The frequency response of a passive radiator will be similar to that of a ported cabinet, with two exceptions. The system low frequency roll-off in a passive radiator design will be slightly steeper, and will have a notch (dip) in frequency response due to the Vas (compliance, or stiffness of the speaker cone) of the passive radiator. The goal in designing a passive radiator is to adjust the tuning so that this notch is below audible levels.
Source
 

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Arg! I wasn't actually kidding about 2 subs hurting sound quality... you might see how you like it with the stock one unplugged...



:confused:

Your explanation of how it works isn't quite enough, and the Infinity site seems a bit sparse on details...

I did see a reference on their site to a high-pass filter being used to prevent over-excursion below the resonant frequency of the porting (indicating that there is some porting of some sort).
It would be defeating the purpose of the passive radiator if the cabinet was ported. High pass is used to "flatten" out the low end resonance to control the passive radiator.
 

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Maybe, but from my listening experience, it doesn't distort any audio. If anything, it vibrates the seat. :p
The two subs will create standing waves in different spots. At some frequencies they'll be in phase (loud) and at some they'll be out of phase (quiet). Distortion isn't the issue, a lumpy frequency response band is the issue.

Because it has a passive subwoofer, it has the benefits of a ported box and a sealed box at the same time!
Passive radiators do not behave exactly as do (more or less) equivalent bass-reflex designs in that they cause a notch in system frequency response at the PR's free air resonant frequency; this causes a steeper roll-off below the system's tuned frequency Fb, and poorer transient response. Due to the lack of vent turbulence and vent pipe resonances, many prefer the sound of PRs to reflex ports.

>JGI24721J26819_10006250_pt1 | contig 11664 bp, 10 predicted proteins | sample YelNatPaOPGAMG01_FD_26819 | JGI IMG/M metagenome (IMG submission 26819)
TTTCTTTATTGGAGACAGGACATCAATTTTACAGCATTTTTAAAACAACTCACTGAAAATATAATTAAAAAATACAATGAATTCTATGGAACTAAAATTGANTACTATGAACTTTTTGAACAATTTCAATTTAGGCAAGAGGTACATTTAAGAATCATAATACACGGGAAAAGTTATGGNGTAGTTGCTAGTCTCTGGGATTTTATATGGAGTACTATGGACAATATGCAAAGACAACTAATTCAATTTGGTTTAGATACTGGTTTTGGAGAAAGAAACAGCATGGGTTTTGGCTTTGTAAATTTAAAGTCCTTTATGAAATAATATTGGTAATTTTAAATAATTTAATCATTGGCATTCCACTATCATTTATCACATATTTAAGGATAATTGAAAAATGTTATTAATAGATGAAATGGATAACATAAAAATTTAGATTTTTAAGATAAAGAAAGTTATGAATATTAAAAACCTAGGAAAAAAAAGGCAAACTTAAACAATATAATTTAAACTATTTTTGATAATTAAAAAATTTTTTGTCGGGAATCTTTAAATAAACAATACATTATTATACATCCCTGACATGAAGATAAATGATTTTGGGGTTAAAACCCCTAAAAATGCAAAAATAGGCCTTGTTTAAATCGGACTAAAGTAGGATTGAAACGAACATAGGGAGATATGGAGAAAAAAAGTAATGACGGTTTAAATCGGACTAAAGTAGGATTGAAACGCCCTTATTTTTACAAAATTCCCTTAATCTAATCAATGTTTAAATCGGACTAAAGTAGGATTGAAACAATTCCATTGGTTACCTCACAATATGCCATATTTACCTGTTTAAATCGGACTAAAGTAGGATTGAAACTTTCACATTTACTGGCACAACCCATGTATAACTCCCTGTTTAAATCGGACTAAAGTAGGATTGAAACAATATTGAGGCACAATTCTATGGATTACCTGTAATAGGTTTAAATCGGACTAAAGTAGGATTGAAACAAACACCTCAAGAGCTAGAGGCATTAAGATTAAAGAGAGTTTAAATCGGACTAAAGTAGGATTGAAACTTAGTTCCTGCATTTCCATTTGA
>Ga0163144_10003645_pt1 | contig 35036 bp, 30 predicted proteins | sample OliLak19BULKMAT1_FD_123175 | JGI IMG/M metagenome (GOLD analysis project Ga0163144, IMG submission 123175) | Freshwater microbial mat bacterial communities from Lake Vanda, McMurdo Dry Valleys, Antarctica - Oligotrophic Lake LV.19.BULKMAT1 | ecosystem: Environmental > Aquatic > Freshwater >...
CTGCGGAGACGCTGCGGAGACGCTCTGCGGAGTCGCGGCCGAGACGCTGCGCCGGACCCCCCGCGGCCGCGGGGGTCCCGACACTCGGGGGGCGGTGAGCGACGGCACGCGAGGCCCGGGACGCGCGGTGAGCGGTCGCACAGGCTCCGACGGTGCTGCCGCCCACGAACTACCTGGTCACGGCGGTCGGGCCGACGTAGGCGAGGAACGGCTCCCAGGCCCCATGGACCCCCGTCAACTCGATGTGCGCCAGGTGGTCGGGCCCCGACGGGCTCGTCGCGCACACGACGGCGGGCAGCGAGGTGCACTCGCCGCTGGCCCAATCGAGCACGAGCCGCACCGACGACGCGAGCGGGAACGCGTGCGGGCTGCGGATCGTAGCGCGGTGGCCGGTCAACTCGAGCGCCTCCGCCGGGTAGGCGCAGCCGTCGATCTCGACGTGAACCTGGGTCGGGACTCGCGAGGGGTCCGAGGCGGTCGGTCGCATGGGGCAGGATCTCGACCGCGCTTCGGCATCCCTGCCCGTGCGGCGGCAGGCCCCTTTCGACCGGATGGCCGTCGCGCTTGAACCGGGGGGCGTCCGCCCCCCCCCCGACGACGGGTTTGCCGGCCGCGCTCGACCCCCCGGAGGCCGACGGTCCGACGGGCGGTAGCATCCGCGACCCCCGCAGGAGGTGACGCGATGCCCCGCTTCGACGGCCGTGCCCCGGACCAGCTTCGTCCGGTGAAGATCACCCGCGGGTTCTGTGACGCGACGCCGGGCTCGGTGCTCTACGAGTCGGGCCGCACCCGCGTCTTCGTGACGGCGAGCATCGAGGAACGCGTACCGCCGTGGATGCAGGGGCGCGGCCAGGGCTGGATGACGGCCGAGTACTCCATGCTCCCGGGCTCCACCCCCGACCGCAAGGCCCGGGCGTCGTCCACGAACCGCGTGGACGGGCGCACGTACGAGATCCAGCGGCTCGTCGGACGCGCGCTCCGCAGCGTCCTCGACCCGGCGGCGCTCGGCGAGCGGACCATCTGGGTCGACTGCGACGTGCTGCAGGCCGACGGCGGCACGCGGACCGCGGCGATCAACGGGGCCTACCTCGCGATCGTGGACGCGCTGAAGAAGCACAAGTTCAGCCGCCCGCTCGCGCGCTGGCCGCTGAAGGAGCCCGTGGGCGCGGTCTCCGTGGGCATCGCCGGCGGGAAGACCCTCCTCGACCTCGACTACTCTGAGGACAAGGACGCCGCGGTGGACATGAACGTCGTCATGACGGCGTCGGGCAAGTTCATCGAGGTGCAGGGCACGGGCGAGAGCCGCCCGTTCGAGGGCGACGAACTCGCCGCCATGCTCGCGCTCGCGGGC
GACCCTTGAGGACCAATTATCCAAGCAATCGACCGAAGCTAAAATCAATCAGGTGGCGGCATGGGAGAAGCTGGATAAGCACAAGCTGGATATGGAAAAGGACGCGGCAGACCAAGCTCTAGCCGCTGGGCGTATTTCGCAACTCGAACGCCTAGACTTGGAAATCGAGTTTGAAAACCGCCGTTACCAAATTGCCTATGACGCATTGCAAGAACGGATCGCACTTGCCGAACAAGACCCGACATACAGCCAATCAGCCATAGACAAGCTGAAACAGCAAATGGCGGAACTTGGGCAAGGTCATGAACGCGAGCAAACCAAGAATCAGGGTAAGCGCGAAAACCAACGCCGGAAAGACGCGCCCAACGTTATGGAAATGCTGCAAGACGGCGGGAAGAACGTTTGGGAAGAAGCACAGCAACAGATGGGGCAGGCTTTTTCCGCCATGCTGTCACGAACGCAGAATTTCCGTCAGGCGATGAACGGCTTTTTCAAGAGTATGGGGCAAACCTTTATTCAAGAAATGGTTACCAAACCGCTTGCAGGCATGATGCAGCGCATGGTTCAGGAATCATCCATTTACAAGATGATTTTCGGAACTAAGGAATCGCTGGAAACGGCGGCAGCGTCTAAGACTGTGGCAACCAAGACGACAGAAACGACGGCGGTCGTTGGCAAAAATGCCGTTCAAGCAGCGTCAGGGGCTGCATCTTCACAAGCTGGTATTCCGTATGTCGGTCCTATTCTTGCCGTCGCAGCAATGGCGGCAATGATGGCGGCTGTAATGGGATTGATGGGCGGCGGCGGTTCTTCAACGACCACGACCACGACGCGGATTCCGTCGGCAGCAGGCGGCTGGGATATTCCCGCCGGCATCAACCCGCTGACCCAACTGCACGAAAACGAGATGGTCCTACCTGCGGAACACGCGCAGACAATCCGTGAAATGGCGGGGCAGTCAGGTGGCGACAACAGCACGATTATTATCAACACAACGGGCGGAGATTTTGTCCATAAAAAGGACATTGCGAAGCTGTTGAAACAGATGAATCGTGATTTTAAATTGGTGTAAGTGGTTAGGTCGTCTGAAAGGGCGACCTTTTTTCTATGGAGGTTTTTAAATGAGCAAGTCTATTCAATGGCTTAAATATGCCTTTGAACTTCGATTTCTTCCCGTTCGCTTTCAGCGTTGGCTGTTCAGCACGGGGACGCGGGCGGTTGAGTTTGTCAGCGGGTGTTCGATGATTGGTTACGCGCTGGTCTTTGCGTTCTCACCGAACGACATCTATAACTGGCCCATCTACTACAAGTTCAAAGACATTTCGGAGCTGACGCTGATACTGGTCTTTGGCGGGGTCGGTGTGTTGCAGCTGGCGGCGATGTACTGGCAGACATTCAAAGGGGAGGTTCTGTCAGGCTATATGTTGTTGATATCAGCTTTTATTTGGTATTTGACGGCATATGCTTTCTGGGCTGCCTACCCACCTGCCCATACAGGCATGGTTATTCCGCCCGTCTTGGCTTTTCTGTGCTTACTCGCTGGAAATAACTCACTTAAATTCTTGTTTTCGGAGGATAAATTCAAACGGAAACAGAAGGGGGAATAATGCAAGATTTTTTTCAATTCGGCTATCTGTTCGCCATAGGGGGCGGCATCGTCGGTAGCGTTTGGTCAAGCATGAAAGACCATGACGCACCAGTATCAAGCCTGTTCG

Looks like they're probably a bit better than a ported enclosure, but they've still got some of the ported enclosure's troublesome aspects (namely the lumpy frequency response band and slow transients).
 

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Discussion Starter · #13 ·
The two subs will create standing waves in different spots. At some frequencies they'll be in phase (loud) and at some they'll be out of phase (quiet). Distortion isn't the issue, a lumpy frequency response band is the issue.





Looks like they're probably a bit better than a ported enclosure, but they've still got some of the ported enclosure's troublesome aspects (namely the lumpy frequency response band and slow transients).
The underseat sub isn't loud enough to make any type of difference in the low end of the spectrum. Honestly, my side speakers drown out the underseat sub before it can be heard to make any difference on the low end of the spectrum. The reason why it's still intact is because it does vibrate the seat a little bit and I guess the placebo effect of it still being there does something. Also, if it does add, when my Basslink is out of the car, it will still be there thumping away.

Also, yes it does still suffer from some aspects of a ported enclosure, but since my head unit has an equalizer for the subwoofer, I can gain where the lumps begin to occur in the frequency band. Instead of a linear power spectrum across the entire band the subwoofer if capable of, I can add where the dips in the response are to make up for that which is what I have been working on doing for the past couple of days now.

The Basslink far out powers the underseat sub that even if they were in phase or not in phase, the difference wouldn't be heard that greatly and because of the ability to adjust the equalizer on the Basslink sub, I can add where it needs to be added to when it begins to create a lumpy response.
 

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I'm glad I'm not the only one with random debris on my carpet...I clean my wheels bi-daily but have only twice brought out the vacuum...

I've been trying to leave the audio system alone but you and forest keep creating interesting ways to reel my interest in!

Looks great! :D ...wait...where's that NOS bottle? :eek:
 

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Discussion Starter · #16 ·